News Release

A downward spiral: When subsistence communities struggle, forests do too

Deforestation is being driven by changing socioeconomic circumstances

Peer-Reviewed Publication

The Alliance of Bioversity International and the International Center for Tropical Agriculture

Subsistence communities face socioeconomic pressure

image: Households like this one in the Amazon often rely on forests for basic needs and livelihoods. view more 

Credit: N.Palmer

Subsistence communities often rely on natural resources to meet their basic needs. 90 percent of people globally living in extreme poverty depend on forests for at least part of their livelihoods, according to the FAO. These groups are generally not viewed as drivers of forest loss and degradation; in fact, they are traditionally linked with low environmental and carbon footprints.

However, new assessments suggest that this is changing due to socioeconomic factors that spur demands for natural resources

What turns ‘sustainable livelihoods’ into a deforestation driver?

In the review “Carbon footprints of forest degradation and deforestation by 'basic-needs populations'”, published in October 2022 in the journal Carbon Footprints, researchers assessed 161 basic needs communities across 101 scientific studies and found that livelihood activities by basic needs populations can become unsustainable via changes in context and socioeconomic factors, leading to “environmental downward spirals”, which in turn increase carbon footprints through deforestation and forest degradation.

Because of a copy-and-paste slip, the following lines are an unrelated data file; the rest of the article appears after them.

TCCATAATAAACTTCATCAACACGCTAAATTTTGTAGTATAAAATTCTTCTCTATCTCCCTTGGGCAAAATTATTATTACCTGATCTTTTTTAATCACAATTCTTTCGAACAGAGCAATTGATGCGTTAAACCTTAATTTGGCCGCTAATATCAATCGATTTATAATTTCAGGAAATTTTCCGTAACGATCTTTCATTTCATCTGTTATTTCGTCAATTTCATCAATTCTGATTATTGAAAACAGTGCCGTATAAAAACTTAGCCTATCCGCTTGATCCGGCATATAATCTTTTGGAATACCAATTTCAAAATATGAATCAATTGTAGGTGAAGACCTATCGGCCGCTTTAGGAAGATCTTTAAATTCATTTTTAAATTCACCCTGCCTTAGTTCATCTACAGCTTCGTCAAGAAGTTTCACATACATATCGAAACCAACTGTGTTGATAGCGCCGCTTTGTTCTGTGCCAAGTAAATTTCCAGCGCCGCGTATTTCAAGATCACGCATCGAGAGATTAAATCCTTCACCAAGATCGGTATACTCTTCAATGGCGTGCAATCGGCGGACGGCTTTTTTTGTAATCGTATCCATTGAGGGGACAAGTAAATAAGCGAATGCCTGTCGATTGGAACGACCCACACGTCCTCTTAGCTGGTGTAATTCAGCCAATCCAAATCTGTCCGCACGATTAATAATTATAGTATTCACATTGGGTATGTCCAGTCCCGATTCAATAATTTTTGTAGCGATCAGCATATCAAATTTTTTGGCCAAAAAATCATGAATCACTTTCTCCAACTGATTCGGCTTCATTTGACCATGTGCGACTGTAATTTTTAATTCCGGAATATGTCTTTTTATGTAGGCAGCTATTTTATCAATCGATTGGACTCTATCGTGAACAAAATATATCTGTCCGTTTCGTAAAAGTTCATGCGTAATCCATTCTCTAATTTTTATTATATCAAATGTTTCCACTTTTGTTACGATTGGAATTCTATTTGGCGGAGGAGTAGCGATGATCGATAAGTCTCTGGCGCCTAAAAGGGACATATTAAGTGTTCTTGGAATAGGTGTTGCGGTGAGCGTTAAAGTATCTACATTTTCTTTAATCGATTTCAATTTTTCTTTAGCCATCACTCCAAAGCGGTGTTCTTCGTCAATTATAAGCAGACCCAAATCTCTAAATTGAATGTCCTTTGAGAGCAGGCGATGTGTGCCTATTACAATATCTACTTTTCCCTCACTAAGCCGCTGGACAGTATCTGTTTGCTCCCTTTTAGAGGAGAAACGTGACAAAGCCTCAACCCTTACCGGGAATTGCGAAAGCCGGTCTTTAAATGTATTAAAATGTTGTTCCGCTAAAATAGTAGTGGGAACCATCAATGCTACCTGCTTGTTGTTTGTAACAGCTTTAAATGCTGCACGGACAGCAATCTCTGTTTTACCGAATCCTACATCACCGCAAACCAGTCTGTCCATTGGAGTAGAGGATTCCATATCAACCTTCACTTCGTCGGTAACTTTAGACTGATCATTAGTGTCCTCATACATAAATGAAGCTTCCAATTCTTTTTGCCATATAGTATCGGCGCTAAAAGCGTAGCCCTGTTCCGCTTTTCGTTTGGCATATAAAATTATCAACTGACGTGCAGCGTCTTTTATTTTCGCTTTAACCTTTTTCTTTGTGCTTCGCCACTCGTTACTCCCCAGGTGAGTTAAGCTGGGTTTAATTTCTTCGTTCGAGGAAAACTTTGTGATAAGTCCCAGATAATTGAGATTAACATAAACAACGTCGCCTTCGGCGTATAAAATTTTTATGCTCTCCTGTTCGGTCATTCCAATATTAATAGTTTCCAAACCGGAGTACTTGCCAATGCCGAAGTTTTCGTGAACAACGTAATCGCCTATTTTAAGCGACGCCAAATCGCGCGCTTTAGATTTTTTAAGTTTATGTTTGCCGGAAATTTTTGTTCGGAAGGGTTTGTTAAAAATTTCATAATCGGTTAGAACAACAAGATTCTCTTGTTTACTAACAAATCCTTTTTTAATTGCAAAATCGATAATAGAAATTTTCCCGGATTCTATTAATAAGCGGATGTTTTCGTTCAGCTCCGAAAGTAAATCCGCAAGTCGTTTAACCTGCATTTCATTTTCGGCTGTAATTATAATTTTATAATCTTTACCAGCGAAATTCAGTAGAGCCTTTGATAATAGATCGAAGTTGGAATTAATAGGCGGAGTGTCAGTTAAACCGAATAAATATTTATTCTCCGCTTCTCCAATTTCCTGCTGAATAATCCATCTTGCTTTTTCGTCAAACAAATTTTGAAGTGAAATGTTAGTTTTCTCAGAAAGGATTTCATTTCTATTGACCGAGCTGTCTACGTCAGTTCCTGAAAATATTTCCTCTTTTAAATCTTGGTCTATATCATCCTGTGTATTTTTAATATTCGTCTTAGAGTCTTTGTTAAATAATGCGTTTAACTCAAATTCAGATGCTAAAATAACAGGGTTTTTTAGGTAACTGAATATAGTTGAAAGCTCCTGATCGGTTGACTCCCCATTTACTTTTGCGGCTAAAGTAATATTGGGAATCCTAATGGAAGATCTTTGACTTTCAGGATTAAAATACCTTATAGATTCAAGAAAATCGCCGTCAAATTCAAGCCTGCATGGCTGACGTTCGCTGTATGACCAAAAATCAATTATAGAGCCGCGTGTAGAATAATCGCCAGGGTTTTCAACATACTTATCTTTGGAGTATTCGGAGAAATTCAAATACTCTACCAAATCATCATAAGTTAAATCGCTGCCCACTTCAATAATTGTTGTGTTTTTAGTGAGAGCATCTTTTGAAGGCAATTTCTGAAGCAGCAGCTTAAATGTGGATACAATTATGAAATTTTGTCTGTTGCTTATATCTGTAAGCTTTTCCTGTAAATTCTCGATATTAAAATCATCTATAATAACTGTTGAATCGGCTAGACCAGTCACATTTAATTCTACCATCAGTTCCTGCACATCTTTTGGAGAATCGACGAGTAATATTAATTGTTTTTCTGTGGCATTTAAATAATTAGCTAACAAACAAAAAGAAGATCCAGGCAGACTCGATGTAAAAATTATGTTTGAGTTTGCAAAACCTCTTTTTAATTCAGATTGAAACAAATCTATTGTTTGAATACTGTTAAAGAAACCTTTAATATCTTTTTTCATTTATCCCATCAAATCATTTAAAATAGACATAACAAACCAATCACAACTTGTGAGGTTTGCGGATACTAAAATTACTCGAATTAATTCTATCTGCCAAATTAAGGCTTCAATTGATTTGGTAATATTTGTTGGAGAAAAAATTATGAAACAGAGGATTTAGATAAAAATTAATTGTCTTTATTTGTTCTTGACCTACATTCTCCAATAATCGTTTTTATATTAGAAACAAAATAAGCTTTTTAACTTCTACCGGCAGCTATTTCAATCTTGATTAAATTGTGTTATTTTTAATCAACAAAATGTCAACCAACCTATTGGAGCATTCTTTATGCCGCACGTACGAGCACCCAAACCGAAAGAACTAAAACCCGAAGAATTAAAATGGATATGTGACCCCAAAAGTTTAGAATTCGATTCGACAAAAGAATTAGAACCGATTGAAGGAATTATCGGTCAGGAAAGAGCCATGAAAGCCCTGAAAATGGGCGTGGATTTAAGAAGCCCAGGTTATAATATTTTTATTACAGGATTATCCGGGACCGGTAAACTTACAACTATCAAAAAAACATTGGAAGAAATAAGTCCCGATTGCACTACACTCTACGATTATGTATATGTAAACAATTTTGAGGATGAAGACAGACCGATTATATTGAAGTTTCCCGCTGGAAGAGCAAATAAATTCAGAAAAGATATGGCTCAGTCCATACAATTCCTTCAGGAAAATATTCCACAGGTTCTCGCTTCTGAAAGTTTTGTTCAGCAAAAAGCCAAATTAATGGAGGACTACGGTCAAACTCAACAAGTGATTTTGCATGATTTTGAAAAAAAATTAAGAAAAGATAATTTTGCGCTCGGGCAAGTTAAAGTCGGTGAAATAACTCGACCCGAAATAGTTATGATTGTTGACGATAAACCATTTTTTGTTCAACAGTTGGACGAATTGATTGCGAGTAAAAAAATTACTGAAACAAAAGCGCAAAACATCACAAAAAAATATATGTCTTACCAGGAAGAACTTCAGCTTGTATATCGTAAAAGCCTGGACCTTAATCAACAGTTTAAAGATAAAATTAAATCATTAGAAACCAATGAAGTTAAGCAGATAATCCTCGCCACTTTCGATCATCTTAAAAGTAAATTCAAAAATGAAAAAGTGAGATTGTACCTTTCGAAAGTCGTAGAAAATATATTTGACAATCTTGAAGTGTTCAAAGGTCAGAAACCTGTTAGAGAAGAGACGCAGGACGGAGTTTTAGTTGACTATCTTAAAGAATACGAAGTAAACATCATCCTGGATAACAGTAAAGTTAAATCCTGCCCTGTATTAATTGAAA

Wendy Francesconi, the paper’s first author, is a Senior Environmental Scientist (leading research on Ecosystem Services and Environmental Impact) at the Alliance of Bioversity International and CIAT, an international research center.

She explains that this study aimed to identify what livelihood practices are more often associated with forest loss and degradation: “This review covered some of the most commonly known livelihood and economic activities carried out by rural and traditional communities; from animal husbandry, crop production, and fishing; to illegal practices, non-timber forest products, and wood harvesting.”

These practices should be recognized for both their global and community level effects, Francesconi says:

“We do not know the true extent of poverty-driven deforestation and forest degradation. While it is well understood that the industrial and commercial sectors are the main contributors to the climate and biodiversity crisis, subsistence communities will be directly impacted by immediate changes in the provision of ecosystem services, as they heavily depend on these.”

Filling in the gaps with context-based solutions

Poverty-driven deforestation and degradation is a complex, hard to measure issue.  But by better understanding unsustainable triggers and practices, researchers can also identify market-driven, inclusive, and targeted solutions to help slow or reverse this potentially significant source of land cover change and increasing carbon emissions.

Building on the Alliance of Bioversity and CIAT’s longstanding research with subsistence communities to understand the relationship between agriculture, land cover changes, and resource extraction, Francesconi says that solutions will be as varied as the number of subsistence communities: they should be adapted to a community’s culture and customs, geographic context, food and production systems, and include market-based transformations that promote sustainable livelihood activities.

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